Limiting the retroactivity of our decision is also indicated by the nature of the change effected by the new rule. The change is procedural, affecting only the calculation of the limitations period. Prospective application will not remove any substantive defense to which defendants would otherwise be entitled. Retroactive application of the change, on the other hand, would bar plaintiffs' actions regardless of their merits. [10] Retroactive application of an unforeseeable procedural change is disfavored when such application would deprive a litigant of "any remedy whatsoever." (Chevron Oil Co. v. Huson (1971) 404 U.S. 97, 108 [30 L. Ed. 2d 296, 306, 92 S. Ct. 349]; Newman v. Emerson Radio Corp., supra, 48 Cal.3d at pp. 990-991.)

[8c] Concern for the administration of justice further supports prospective application. Medical malpractice is one of the more common tort [53 Cal. 3d 331] actions; therefore, we anticipate that many pending cases will be affected by our decision. Justice is not served by barring so many actions that reasonably appeared timely when filed. (Moradi-Shalal v. Fireman's Fund Ins. Companies, supra, 46 Cal.3d at p. 305; Li v. Yellow Cab Co. (1975) 13 Cal. 3d 804, 829 [119 Cal. Rptr. 858, 532 P.2d 1226, 78 A.L.R.3d 393].)

The purposes of the new rule announced in this decision are to harmonize statutory provisions and to resolve a division of authority in the Courts of Appeal. These important objectives are not compromised by prospective application of the new rule.

Consideration of the relevant factors leads us to conclude that our primary holding in this case should be given only prospective application. Accordingly, this opinion's holding-that serving the notice of intent to sue tolls the one-year limitations period only when the notice is served during the last ninety days of the one-year period-shall apply only to complaints filed more than ninety days after this decision becomes final (see Cal. Rules of Court, rule 24(a)).fn. 7 All complaints filed no later than 90 days after the decision becomes final shall have the benefit of a 90-day tolling if a notice of intent to sue was served at any time during the 1-year limitations period.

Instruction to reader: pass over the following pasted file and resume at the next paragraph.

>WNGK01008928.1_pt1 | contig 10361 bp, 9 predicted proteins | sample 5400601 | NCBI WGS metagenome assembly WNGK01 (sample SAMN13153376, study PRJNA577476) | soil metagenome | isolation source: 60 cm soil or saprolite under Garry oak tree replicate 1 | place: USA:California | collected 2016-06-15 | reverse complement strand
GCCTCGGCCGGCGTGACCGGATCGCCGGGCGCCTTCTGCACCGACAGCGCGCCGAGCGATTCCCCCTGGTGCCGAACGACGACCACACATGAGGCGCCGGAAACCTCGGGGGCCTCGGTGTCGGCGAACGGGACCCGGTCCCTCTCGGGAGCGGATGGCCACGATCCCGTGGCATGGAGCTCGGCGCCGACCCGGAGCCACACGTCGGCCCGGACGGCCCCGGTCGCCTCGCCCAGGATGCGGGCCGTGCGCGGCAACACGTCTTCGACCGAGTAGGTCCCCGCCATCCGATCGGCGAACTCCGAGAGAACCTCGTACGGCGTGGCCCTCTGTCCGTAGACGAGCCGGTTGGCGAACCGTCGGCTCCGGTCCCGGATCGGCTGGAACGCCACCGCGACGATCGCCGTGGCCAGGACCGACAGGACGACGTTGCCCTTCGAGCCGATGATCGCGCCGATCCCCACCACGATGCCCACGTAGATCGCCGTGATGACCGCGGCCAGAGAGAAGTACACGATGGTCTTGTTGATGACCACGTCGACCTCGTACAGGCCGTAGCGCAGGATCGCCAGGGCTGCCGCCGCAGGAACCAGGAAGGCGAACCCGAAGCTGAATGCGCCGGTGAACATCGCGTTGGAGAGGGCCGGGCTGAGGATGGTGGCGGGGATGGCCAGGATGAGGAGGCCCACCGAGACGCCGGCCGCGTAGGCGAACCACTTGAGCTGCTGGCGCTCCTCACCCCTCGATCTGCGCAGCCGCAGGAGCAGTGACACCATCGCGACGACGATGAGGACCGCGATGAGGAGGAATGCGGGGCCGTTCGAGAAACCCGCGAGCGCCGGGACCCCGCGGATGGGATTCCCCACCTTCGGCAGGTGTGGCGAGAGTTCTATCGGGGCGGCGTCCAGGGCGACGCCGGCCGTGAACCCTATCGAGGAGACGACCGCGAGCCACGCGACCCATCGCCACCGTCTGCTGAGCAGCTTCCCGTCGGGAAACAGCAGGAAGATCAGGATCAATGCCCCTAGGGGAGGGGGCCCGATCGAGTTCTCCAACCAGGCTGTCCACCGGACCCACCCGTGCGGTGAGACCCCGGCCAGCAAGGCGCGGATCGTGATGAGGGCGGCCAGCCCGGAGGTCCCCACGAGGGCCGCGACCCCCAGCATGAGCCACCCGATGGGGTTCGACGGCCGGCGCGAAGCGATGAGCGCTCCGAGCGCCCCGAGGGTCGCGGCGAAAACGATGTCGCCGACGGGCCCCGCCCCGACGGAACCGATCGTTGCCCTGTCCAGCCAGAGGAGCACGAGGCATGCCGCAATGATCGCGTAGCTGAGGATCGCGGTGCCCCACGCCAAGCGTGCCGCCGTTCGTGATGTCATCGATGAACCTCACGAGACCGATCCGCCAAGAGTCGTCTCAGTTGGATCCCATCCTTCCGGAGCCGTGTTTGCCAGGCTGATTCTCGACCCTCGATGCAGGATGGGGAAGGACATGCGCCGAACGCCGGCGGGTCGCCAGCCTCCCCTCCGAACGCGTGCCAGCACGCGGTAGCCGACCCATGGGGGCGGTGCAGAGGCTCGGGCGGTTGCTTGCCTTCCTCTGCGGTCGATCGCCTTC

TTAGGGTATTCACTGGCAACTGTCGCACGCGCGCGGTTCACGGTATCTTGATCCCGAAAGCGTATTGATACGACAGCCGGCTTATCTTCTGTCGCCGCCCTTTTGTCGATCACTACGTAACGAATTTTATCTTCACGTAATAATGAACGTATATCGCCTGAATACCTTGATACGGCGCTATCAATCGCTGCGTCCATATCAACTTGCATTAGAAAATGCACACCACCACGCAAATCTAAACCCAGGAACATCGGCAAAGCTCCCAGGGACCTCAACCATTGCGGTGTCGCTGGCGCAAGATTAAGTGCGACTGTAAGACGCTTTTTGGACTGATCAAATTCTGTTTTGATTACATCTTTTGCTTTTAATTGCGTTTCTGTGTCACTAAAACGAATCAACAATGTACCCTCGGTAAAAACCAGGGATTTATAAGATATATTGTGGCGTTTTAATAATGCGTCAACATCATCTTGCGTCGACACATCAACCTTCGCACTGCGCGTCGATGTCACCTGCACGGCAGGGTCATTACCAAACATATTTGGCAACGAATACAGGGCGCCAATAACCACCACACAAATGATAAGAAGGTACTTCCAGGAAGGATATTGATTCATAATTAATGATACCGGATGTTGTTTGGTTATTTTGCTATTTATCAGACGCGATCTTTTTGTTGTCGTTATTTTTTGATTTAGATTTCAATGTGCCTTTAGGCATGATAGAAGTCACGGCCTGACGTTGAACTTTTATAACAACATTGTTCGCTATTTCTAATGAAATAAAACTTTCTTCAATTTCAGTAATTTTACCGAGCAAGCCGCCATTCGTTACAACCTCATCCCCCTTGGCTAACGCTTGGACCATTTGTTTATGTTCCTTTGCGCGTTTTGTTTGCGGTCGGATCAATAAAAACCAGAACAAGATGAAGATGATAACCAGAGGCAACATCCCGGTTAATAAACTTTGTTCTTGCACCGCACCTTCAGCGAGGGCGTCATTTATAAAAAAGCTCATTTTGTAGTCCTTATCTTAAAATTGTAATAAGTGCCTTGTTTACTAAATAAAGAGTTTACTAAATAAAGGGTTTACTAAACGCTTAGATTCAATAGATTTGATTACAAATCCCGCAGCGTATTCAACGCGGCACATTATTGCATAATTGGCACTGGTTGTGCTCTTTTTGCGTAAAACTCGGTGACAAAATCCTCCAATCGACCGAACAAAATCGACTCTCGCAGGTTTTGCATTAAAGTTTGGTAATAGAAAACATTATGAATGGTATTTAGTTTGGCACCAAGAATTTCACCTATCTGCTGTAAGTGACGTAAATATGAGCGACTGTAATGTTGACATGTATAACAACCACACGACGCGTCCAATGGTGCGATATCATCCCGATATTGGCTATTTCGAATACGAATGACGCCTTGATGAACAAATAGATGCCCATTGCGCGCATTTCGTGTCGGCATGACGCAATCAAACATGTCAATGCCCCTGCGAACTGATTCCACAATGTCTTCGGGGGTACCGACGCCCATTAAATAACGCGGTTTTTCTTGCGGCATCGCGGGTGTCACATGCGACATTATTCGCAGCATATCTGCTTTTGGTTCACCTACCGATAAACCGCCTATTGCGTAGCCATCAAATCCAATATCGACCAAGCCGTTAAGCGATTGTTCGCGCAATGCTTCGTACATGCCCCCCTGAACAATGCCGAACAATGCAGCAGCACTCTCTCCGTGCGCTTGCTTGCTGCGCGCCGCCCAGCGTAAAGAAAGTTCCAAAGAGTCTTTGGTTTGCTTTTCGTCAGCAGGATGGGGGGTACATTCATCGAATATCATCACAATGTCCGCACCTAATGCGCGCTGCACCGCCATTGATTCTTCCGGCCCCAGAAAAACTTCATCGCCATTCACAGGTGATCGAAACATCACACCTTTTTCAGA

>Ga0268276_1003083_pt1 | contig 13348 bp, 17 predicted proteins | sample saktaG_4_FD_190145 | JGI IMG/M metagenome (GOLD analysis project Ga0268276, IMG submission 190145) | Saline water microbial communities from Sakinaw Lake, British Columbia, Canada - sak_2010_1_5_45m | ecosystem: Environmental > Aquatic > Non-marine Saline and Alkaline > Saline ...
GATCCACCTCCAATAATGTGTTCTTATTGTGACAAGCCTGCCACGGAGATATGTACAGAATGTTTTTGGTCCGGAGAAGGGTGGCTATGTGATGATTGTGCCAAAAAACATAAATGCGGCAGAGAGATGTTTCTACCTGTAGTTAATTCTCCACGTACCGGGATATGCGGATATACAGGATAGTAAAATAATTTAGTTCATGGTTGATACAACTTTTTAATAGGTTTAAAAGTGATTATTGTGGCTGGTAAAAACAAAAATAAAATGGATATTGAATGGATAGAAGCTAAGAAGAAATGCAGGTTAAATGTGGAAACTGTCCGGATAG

The judgment of the Court of Appeal is affirmed. Defendants are awarded their costs on appeal.

Lucas, C. J., Panelli, J., Arabian, J., Baxter, J., and Kremer, (Daniel J.), J.,fn. * concurred.

MOSK, J.

I write a separate concurrence to emphasize some of the anomalies in the statutory scheme governing the time limitations applicable to actions for malpractice.

I concur reluctantly in the majority's holding that the 90-day tolling of the statute of limitations applies only to those who file the notice required by subdivision (a) of section 364 of the Code of Civil Procedure (hereinafter section 364(a))fn. 1 within the last 90 days of the 1-year limitations period set forth in section 340.5. The consequence of this ruling is to allow the dilatory malpractice plaintiff an additional 90 days to file a malpractice action-i.e., [53 Cal. 3d 332] 1 year plus 90 days-while limiting the diligent plaintiff to 9 months or less from the date the notice period expires-i.e., 1 year minus 90 days. It is difficult to believe that the Legislature deliberately intended such an inexplicable result.

Nevertheless, I can see no way to avoid the majority's holding in view of the statutory language. Sections 364(a) and 365, construed together, appear to prevent application of the tolling provision of section 356 to plaintiffs who file the required notice prior to the last 90 days of the limitations period. Section 356, which applies to actions generally, provides that when the commencement of an action is stayed by a statutory prohibition, the time of the continuance of the prohibition is not part of the limitation period. On its face, section 364(a) contains such a prohibition, i.e., it declares in the clearest terms that a malpractice action may not be commenced unless the plaintiff has given 90 days' prior notice of the intent to bring the action. But section 365 nullifies this prohibition against bringing the action without the required notice: it provides that the failure to give notice is not jurisdictional, but, rather, that an attorney who fails to do so is subject to discipline.fn. 2